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Friday, February 23, 2024 | Back issues
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University of California Sued for Using ‘Biased’ Test Scores in Admissions

A group of students and education reform advocates sued the University of California system Tuesday, claiming its use of SAT and ACT test scores in admissions discriminates against low-income and minority applicants.

(CN) – A group of students and education reform advocates sued the University of California system Tuesday, claiming its use of SAT and ACT test scores in admissions discriminates against low-income and minority applicants.

The test scores "create an uneven playing field" benefiting students from wealthier backgrounds while disadvantaging students who can't easily relate to culturally biased questions or afford private tutors, according to Mark Rosenbaum, director of the pro bono law firm Public Counsel Opportunity Under Law.

"SAT and ACT scores are largely a proxy for students' socioeconomic background and race," Rosenbaum said.

The Compton Unified School District, Equal Justice Society and other groups sent a demand letter to the University of California in October, requesting it immediately stop requiring test scores for college applicants. They said the "discriminatory IQ tests" create unlawful barriers to a higher education.

The plaintiffs claim the tests include culturally biased questions, including "word-heavy math problems" that discriminate against multilingual learners. They also complain of a failure to accommodate students with disabilities because not all test locations are fully accessible.

They further argue SAT test scores result in disparate outcomes, citing a 2018 College Board study that found 44% of white California students scored 1200 or higher, compared to 10% of black students and 12% of Latino students in California. Those disparities are exacerbated by unequal access to private tutors and test preparation courses which can cost up to $8,000, they claim.

Additionally, they say the test scores are not a reliable predictor of college success because "high school grades are an equal if not better predictor of first-year grades than SAT scores standing on their own," according to the groups' Oct. 29 demand letter.

Last year, the University of California Academic Senate, which sets admissions standards for the UC system, started a study on whether to eliminate SAT and ACT test scores from its admissions requirements.

Rosenbaum said he does not believe that study, announced in September 2018, will result in any meaningful changes to the admissions process.

"It will only end in recommendations," Rosenbaum said. "It's the latest in a long line of studies, none of which have ended this requirement."

A spokeswoman for the University of California said the 10-campus system is disappointed the lawsuit was filed because it is still considering ending the use of SAT and ACT scores in college admissions decisions.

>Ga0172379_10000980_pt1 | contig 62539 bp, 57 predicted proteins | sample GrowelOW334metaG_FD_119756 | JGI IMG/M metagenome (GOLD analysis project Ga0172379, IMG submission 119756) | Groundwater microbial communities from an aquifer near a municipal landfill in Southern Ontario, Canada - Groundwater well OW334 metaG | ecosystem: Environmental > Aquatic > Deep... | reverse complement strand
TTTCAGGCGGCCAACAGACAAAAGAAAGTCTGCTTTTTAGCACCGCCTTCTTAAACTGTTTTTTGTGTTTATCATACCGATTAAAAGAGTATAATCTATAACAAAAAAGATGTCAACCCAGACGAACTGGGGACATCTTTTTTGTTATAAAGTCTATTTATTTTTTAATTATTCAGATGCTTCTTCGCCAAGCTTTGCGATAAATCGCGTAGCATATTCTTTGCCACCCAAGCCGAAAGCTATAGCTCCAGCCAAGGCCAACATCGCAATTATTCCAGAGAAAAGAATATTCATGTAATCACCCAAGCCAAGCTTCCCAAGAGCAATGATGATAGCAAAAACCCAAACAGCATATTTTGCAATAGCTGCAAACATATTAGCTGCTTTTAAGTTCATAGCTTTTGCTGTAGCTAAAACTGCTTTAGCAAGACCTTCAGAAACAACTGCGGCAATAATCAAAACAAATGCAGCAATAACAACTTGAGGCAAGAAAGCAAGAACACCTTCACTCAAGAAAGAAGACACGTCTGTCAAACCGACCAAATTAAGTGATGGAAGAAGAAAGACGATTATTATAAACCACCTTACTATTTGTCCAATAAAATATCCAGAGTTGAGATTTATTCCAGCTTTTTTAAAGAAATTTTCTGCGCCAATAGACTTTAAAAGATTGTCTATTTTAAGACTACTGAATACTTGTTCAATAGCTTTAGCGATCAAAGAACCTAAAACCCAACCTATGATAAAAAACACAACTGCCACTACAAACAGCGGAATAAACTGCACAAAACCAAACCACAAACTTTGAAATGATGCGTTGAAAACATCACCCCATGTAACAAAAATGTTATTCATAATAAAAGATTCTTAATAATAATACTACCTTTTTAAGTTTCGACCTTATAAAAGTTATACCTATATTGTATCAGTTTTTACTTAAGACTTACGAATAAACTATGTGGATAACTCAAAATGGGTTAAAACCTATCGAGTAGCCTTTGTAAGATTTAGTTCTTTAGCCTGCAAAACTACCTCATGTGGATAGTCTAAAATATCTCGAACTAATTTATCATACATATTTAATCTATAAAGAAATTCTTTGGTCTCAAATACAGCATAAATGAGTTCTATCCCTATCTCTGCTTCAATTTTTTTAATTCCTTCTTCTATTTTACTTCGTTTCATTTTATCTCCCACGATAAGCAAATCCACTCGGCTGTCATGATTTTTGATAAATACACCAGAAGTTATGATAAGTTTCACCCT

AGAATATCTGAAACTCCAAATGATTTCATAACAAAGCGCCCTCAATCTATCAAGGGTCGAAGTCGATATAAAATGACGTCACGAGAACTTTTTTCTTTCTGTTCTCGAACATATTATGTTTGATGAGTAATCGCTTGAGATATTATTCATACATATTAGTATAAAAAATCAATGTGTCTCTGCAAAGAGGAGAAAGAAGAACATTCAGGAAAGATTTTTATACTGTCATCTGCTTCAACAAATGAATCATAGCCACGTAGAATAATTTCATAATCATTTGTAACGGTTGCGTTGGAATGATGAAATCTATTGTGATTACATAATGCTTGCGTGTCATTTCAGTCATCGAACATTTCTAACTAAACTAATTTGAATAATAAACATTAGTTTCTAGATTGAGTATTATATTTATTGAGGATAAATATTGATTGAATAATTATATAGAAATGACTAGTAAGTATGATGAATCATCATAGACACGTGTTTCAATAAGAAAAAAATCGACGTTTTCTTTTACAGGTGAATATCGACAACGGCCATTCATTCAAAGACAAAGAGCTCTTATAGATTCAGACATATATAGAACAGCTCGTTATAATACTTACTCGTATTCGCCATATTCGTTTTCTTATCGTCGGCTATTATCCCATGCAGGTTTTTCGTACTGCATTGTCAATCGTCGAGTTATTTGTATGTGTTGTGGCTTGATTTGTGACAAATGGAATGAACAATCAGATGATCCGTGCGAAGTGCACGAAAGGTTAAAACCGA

"The University of California has already devoted substantial resources to studying this complex issue and has announced the Academic Senate’s Task Force will provide recommendations before the end of this academic year," UC spokeswoman Claire Doan said.

More than 1,000 colleges and universities have stopped considering SAT and ACT scores in admissions decisions, including the University of Chicago and University of San Francisco, according to a 2019 study by the National Center for Fair and Open Testing, a group dedicated to ending "the misuses and flaws of standardized testing."

Lisa Holder of Equal Justice Society said the lawsuit filed in Alameda County Superior Court on Tuesday is based on evidence that the SAT exacerbates systemic racism in higher education and increases the wealth gap.

She decried the required use of test scores in college admissions as a "modern manifestation of the separate-but-equal doctrine" from the Jim Crow era.

"Indeed, the SAT effectively blocks black and Latino students from having equal access to California's public education system and segregates California’s system of higher education by race," Holder said. "In sum, the SAT is a barrier to college access and replicates and deepens racial inequality."

According to the lawsuit, lead plaintiff Kawika Smith, a 17-year-old senior at Verbum Dei High School in Los Angeles, has suffered multiple traumas, including being homeless, surviving rape and domestic violence and dealing with the death of his young adult brother. Despite those hardships, he maintained a 3.65 cumulative GPA but could not afford private tutors to help increase his test scores.

The lawsuit names three other students as plaintiffs and seven organizations, including Chinese For Affirmative Action, College Access Plan, College Seekers, Community Coalition, Dolores Huerta Foundation and Little Manila Rising.

The 105-page complaint alleges violations of equal protection guarantees, racial and disability discrimination and other civil rights violations. The plaintiffs seek a court order requiring the University of California to stop requiring applicants to submit SAT or ACT scores for admissions.

Rosenbaum, who serves as lead counsel for the plaintiffs, said the Compton Unified School District will file a separate lawsuit against the University of California and its president Janet Napolitano.

The College Board, which administers the SAT test, and the ACT did not immediately respond to requests for comment Tuesday morning.

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Categories / Civil Rights, Education

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